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India offers vast scope for Islamic banking

It could expand the number of new customers and increase fund flow from the Gulf

  • By K. Raveendran
  • Published: 13:47 August 27, 2012
  • Gulf News

Dubai: Islamic banking may be in for some windfall gains if a reported move by Indian authorities to introduce some form of interest-free banking, aimed at bringing the country’s unbanked Muslim populations into mainstream banking, bears fruit.

If the initiative is taken to its logical conclusion, the Indian banking sector too stands to gain significantly as it will add huge numbers of new customers, while opening up a channel for substantial fund flow from regions such as the Gulf.

The Indian banking sector, which grabbed international news headlines last week, although for the wrong reasons — a nation-wide strike by employees of public sector banks and figuring in the controversy centering on Iran sanctions-related breaches by some international banking majors — however, provided some clues to the outside world about the kind of clout it enjoys in terms of customer base and business volumes.

Over a million employees of public sector banks went on a two-day strike protesting against possible financial reforms that might open up the banking sector to foreign ownership beyond the current ceiling of 20 per cent, which the employees feel will dilute their bargaining power and benefits. Given that public sector banks account for only 70 per cent of the overall banking sector, the country’s bank employee population is roughly of the same size as the population of Qatar. That should give an idea about the size of India’s banking sector.

There are in all 27 public sector banks in the country, with 87,000 branches and 63,000 ATMs, accounting for about 75 per cent of the country’s total banking business. Apart from these, there are a dozen old generation private sector banks and eight foreign banks, including HSBC, Standard Chartered, Citibank, etc.

Untapped market

Various estimates put the size of the unbanked Muslim population of India at about half of their total population, whose members are known to prefer keeping their savings at home and, therefore, excluded from the regular banking channels. With the world’s third largest Muslim population, one out of every 10 Muslims in the world live in India and the country’s Muslim population is projected to increase from 177.3 million in 2010 to 236.2 million in 2030, accounting for over 15 per cent of India’s total population by then. These numbers would sound like music to the ears of any banking enthusiast.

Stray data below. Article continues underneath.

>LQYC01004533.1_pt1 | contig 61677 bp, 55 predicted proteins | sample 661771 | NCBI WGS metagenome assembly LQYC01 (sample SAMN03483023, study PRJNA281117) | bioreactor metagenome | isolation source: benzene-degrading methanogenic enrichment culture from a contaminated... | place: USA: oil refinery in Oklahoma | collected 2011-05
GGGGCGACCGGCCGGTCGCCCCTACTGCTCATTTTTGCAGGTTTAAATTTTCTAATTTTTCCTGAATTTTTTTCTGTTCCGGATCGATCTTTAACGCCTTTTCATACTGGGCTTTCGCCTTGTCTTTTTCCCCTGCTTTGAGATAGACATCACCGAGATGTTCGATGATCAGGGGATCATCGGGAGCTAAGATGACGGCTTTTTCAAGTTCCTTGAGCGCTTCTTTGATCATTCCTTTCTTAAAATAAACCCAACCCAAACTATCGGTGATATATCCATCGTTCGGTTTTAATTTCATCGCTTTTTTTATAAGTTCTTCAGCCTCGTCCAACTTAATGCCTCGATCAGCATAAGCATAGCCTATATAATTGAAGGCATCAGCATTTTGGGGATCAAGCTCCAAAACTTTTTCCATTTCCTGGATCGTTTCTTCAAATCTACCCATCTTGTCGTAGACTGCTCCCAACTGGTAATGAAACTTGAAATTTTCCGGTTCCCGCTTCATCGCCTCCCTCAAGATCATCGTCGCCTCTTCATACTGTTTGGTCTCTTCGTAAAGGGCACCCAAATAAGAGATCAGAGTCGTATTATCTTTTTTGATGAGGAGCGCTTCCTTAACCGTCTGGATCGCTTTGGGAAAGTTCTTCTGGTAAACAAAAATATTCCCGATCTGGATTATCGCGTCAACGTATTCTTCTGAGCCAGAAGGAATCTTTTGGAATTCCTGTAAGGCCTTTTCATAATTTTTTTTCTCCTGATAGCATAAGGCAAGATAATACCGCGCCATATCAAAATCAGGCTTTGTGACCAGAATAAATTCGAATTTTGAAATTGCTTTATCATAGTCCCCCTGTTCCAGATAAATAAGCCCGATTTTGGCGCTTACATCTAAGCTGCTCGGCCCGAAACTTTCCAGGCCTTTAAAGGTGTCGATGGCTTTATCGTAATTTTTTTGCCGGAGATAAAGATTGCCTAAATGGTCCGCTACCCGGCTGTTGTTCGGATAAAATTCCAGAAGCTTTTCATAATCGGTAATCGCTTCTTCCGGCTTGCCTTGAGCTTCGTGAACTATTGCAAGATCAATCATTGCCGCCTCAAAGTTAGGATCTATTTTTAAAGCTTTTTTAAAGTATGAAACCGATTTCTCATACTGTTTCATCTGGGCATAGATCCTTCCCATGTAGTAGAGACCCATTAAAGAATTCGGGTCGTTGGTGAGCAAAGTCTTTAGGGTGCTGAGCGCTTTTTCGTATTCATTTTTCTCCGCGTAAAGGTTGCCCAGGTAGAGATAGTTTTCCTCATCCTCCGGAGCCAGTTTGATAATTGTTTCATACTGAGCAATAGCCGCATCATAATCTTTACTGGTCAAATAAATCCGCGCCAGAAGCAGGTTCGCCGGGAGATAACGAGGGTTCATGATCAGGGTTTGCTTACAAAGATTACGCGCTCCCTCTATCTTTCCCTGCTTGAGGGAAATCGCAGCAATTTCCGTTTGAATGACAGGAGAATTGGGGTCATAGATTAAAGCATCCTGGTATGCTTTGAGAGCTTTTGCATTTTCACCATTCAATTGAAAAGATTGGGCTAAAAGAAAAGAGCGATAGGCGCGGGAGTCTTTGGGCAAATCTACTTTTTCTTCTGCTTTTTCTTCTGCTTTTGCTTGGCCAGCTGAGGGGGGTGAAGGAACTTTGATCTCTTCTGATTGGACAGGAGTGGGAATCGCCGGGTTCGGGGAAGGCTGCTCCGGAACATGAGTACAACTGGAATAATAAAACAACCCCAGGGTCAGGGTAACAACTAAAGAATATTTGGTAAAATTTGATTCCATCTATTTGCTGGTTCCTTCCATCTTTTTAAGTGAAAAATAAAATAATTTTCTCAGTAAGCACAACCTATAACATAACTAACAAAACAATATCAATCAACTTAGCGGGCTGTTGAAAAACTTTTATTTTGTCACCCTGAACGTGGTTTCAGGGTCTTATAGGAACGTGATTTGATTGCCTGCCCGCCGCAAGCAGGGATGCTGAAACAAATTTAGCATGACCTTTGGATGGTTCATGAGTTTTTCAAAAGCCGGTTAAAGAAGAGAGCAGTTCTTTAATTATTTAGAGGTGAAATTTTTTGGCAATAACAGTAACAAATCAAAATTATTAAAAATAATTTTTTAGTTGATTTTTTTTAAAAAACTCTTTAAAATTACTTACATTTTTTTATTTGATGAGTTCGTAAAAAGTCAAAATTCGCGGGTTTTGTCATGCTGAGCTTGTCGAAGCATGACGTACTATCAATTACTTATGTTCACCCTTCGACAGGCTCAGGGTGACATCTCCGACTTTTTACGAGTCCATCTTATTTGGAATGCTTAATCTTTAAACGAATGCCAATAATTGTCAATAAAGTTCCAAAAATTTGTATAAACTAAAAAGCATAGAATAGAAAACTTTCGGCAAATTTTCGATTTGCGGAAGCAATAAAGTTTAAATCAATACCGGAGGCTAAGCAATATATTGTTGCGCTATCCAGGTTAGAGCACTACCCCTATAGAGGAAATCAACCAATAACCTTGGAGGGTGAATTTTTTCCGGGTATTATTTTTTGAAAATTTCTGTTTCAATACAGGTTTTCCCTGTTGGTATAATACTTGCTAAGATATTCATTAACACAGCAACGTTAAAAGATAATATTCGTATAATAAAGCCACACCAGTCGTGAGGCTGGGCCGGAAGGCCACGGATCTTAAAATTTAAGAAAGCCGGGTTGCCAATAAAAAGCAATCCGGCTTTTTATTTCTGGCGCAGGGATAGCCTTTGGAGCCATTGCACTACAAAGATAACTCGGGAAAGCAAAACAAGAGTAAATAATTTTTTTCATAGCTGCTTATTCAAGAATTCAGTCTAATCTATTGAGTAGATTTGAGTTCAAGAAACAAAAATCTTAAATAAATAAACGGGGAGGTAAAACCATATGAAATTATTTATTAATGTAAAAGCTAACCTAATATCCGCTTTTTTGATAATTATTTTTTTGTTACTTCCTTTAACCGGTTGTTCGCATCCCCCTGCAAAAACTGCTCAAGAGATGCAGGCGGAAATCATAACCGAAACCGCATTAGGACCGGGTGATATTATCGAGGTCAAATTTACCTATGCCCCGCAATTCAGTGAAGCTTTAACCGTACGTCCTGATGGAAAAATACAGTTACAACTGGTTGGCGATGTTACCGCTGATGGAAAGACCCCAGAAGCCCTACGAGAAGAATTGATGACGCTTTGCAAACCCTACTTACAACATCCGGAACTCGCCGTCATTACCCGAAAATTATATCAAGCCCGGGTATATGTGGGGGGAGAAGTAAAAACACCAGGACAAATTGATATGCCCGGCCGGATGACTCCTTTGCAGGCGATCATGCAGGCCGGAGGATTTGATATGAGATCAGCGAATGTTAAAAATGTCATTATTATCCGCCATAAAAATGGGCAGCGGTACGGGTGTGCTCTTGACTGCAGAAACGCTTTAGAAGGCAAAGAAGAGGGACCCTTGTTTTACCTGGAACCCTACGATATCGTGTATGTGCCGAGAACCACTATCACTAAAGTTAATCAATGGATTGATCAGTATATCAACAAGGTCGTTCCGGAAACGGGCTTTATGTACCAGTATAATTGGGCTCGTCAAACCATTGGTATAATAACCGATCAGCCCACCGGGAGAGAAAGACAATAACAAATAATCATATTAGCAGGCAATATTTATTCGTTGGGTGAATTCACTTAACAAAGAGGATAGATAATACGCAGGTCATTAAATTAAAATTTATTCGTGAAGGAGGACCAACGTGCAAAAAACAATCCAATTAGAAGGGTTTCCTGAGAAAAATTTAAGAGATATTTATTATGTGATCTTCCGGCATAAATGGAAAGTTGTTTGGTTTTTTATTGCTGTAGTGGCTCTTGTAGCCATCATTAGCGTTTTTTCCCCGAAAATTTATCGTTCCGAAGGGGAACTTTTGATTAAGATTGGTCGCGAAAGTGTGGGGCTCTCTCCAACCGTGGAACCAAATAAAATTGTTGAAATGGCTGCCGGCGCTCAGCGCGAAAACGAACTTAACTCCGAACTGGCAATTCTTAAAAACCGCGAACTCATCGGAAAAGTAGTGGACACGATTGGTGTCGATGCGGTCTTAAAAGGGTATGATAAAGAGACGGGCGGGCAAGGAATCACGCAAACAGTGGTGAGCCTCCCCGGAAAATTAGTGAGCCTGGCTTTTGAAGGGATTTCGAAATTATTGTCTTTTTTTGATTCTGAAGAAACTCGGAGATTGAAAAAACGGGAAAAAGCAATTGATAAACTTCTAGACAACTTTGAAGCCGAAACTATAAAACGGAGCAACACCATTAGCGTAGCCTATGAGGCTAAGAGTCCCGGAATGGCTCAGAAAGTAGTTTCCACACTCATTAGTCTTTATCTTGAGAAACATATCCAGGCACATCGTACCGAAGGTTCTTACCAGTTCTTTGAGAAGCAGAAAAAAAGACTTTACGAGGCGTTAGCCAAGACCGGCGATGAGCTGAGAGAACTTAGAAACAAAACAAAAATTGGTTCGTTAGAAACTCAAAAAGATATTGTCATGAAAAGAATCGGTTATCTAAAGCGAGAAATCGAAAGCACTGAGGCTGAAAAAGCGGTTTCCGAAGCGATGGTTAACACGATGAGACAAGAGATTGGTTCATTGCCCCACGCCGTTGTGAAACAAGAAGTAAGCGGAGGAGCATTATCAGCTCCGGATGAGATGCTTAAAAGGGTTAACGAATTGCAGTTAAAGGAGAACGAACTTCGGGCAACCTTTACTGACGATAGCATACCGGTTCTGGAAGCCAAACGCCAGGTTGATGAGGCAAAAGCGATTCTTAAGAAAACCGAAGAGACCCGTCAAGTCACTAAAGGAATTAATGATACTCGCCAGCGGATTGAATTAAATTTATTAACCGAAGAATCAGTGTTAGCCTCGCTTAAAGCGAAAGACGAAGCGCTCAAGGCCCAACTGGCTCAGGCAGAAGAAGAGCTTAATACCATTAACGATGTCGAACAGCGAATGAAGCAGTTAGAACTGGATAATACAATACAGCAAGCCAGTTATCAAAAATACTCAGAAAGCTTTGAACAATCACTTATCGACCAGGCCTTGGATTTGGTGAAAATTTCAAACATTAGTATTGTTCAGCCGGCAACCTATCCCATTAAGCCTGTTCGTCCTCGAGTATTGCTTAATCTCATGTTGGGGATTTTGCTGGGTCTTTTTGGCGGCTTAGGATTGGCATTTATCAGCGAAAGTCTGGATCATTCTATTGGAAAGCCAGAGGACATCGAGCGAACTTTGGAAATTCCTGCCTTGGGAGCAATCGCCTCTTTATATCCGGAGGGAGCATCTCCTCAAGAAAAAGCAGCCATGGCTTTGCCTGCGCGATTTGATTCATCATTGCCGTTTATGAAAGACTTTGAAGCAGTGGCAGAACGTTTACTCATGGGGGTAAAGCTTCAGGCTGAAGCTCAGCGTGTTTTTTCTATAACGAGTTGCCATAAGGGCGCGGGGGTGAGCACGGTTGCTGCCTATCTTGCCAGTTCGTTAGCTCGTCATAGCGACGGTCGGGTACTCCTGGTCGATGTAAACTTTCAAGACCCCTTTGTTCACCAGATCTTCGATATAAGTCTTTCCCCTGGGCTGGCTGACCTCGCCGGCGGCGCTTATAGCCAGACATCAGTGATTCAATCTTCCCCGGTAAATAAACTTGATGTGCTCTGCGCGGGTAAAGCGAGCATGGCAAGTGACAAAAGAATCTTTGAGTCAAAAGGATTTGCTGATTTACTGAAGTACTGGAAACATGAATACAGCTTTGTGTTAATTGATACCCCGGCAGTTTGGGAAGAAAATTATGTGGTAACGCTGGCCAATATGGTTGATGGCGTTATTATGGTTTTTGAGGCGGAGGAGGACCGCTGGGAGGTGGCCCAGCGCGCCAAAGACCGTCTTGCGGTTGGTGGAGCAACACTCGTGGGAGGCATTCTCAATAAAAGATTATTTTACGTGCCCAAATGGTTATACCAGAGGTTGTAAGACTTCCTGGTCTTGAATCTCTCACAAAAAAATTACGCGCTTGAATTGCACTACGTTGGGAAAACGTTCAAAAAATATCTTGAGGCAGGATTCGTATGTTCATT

Yet, the introduction of Islamic banking in India continues to remain a tough call. Apart from its political and religious connotations, the country’s banking regulations do not permit interest-free banking. And this means that Islamic financial products, in whatever form these might be attempted, will have to be preceded by comprehensive changes to the prevailing norms.

Selective attempts to introduce Islamic finance-modelled products by private sector finance companies in the past have all failed due to regulatory issues as well as opposition from political parties. But a new initiative by the National Commission for Minorities, a constitutional body charged with the welfare of minority groups, in support of the idea has prompted the federal finance ministry to refer the issue to the Reserve Bank of India, the Indian central bank, for a fresh look.

Also under scrutiny will be the possibility of allowing some banks and non-banking finance companies to introduce some form of an Islamic window, offering non-interest bearing products and services, as it has been done in other parts of the world, including the UK, US, Malaysia, Singapore, etc.

Deliberations of working group

A working group of the Reserve Bank of India, which examined the financial instruments used in Islamic banking in 2007, had concluded that it was not feasible for Indian banks to offer Islamic banking at home or even outside the country, where such products may be available as a matter of routine.

In the following year, however, a committee set up to study financial reforms had suggested the introduction of interest-free banking in India through the creation of appropriate frameworks and measures to prevent systemic risks. Two major considerations weighed by the committee were the exclusion of religious faiths prohibiting earning of interest in the banking system as it exists today, as well as the possible access to huge Islamic fund resources in regions like the Middle East, where Islamic finance is the fastest growing segment of the banking industry.

While a number of uncertainties still remain, there is no doubt that the outcome of the new deliberations will be keenly watched both inside and outside the country.

— The writer is a UAE-based journalist

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